A, Proper 13 A Boy’s Gift
Matthew 14:13-21 The Rev. Blake Hutson
Prayer: Lord to see you is the end and the beginning. You carry us and you go before us. You are the journey and the journeys end. Amen.
Sometimes children give the most interesting gifts.
Once it was the end of the school year and a kindergarten teacher was receiving gifts from her class. A boy went first and handed her his gift. The boy’s parents owned a floral shop in town. The teacher shook the box and held it over her head, and said, "I bet I know what this is....some flowers." "That's right!" said the boy. "But how did you know?" She smiled and said, "Oh, just a wild guess.” Next a girl came forward and her family owned a candy store. The teacher held her gift overhead, shook it, and said, "I bet I can guess what this is...a box of candy." "That's right! But how did you know?" asked the girl. "Just a lucky guess," said the teacher. Finally a boy came forward whose parents owned a liquor store. The teacher held his gift over her head but it was leaking. She touched a drop of the liquid with her finger and asked, "Is it wine?" "No," the boy replied. The teacher repeated the process, touching another drop of the liquid. "Is it champagne?" she asked as she noticed the liquid between her fingers. "No," the boy replied. “It’s not a bottle of champagne.” “Well, I give up, what it is?" she asked. The boy replied, "It’s…a puppy!"
This morning’s miracle appears in all four Gospels. John’s Gospel tells us there is a young boy and he has a gift to give (John 6:9). His gift was five loaves and two fish. The boy’s gift is commemorated in two places in our sanctuary. During the sermon this morning, I invite you to look at the five loaves and two fish on our altar frontal and on the stained glass window to my left.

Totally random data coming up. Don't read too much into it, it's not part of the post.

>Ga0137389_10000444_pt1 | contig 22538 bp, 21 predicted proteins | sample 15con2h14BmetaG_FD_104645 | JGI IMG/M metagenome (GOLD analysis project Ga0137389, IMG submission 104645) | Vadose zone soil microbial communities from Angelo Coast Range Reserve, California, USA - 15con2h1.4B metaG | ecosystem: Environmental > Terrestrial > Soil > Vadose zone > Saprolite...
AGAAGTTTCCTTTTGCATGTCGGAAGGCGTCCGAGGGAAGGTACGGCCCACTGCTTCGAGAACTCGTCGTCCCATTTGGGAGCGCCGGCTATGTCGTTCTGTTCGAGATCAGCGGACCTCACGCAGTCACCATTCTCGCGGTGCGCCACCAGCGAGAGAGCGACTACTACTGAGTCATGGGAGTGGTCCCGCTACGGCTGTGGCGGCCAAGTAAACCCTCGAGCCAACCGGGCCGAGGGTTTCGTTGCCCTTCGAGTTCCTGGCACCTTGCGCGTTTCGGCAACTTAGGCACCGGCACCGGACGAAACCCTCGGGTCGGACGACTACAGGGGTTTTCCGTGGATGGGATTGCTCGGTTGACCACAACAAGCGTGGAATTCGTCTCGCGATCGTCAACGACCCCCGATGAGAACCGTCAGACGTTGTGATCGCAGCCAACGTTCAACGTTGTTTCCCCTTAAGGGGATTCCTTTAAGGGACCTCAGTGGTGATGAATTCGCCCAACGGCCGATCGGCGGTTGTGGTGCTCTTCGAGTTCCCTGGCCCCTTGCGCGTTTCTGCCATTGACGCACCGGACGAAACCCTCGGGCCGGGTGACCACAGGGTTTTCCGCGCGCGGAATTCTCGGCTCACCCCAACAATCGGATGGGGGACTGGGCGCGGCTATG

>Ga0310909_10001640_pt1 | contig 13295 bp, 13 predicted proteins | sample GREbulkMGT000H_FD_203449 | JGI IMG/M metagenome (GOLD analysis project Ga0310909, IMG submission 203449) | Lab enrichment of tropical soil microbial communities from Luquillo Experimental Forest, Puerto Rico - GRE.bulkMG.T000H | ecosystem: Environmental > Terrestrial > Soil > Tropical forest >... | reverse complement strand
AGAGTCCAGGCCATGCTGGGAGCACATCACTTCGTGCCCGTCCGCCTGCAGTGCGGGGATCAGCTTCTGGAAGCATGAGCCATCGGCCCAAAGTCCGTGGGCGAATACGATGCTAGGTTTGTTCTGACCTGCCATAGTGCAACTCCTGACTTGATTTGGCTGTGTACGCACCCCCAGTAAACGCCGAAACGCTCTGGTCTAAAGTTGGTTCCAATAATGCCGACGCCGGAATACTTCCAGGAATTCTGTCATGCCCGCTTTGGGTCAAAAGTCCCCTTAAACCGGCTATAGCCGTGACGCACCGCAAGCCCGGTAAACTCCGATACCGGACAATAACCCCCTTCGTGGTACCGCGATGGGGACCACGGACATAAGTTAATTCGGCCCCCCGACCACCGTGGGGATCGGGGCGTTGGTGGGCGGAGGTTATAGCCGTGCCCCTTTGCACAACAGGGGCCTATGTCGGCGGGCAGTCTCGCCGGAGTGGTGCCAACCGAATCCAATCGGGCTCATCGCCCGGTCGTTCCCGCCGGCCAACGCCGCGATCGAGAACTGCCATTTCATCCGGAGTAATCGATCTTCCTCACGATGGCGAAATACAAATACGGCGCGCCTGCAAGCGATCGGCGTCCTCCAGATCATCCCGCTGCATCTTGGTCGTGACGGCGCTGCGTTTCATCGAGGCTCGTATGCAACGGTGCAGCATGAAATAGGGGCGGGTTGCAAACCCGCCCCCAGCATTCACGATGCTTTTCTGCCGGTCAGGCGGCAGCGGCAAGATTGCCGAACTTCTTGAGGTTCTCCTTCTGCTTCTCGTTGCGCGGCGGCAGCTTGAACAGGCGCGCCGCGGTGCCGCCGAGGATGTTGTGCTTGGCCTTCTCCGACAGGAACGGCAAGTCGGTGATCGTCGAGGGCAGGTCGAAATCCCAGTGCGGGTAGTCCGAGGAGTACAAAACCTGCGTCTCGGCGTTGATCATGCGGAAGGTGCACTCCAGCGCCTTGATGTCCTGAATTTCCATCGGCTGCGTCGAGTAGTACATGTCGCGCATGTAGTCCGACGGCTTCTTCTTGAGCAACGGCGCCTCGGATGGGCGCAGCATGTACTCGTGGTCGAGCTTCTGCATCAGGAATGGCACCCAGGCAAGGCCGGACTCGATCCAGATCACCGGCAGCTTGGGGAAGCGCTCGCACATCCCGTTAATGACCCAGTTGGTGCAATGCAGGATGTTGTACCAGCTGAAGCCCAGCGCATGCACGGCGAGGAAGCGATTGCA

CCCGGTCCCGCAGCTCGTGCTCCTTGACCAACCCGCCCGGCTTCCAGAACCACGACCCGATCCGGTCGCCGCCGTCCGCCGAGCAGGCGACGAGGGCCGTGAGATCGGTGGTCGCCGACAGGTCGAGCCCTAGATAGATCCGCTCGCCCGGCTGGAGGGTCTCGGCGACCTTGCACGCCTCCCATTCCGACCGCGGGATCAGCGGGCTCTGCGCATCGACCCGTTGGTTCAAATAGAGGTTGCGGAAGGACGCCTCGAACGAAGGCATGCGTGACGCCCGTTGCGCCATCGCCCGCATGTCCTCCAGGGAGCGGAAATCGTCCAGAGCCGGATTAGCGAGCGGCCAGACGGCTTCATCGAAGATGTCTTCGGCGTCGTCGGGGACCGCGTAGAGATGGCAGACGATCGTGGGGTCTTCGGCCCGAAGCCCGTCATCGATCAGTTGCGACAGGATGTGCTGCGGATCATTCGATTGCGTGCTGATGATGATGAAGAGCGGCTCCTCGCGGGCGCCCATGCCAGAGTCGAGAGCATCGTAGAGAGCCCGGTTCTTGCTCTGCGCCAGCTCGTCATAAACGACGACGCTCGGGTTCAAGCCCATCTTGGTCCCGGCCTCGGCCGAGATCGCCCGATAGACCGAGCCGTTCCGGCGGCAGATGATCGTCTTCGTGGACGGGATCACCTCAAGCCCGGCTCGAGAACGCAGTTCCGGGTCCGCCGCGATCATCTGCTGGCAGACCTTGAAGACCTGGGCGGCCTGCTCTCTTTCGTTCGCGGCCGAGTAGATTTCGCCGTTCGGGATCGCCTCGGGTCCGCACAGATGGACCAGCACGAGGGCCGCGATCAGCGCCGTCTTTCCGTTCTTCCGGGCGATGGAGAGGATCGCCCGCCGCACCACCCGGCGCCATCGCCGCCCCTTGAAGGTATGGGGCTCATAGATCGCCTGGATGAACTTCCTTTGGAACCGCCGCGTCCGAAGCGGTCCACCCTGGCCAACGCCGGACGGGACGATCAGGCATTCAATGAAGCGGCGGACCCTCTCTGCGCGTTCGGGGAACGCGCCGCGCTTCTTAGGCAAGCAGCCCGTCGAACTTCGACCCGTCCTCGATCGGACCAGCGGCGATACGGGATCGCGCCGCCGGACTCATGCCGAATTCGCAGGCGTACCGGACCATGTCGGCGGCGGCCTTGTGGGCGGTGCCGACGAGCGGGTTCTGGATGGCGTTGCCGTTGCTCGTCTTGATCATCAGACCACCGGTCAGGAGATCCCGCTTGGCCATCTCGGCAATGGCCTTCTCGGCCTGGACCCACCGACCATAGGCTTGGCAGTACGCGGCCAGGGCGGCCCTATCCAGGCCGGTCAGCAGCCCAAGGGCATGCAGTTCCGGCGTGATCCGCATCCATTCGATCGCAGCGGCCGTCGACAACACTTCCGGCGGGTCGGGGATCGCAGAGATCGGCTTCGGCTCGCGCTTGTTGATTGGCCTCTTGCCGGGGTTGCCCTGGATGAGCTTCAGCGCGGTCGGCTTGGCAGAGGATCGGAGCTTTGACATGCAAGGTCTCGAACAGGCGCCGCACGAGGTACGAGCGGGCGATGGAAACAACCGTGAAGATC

With his parents, the boy is part of a large crowd people. In a way, we’re like the crowd that gathered in this morning’s story. The individuals in that large crowd, including the boy and his parents, could have been anywhere else that day, but they chose to follow Jesus to that remote place. In a similar way, we could be a number of other places on this Sunday morning, but we follow Jesus, and we’ve followed him here to this place this morning.
That day the crowd was way out in the countryside, nowhere close to civilization. You might say they were out in what these Catalina Foothills used to be seventy five years ago when this church was founded. We get the idea that being in a remote place didn’t matter to the crowd. They wanted to hear Jesus’ wisdom and hear him teach, to be loved by him, and who knew? Maybe they would see a miracle or two.
If the story were written today, we would say that they were a long way from a fast food restaurant or a grocery store. A problem because, you see, it started to get late in the day and the boy and his family, and the other people in the crowd started to get hungry. As we know, part of the human condition is that when we get hungry, we get grumpy. At the very least, when hungry we squabble and fuss. As for the disciples, they didn’t want an unhappy, hungry, crowd on their hands.
The disciples suggested that Jesus send the crowd away so that they could get something to eat (Mt. ). You might say they wanted Jesus to wind things up and for their day to be over. I’ve always thought that the disciples’ suggestion was a bit curious. They want to dismiss the crowd and send the people on their way to fend for themselves. This is curious because maybe they had forgotten a few of Jesus’ recent teaching moments. Jesus had given them the parable of the Lost Sheep, the Prodigal Son and the Good Samaritan. Sending an individual off to fend for herself wasn’t Jesus’ way, much less sending a crowd of several thousand.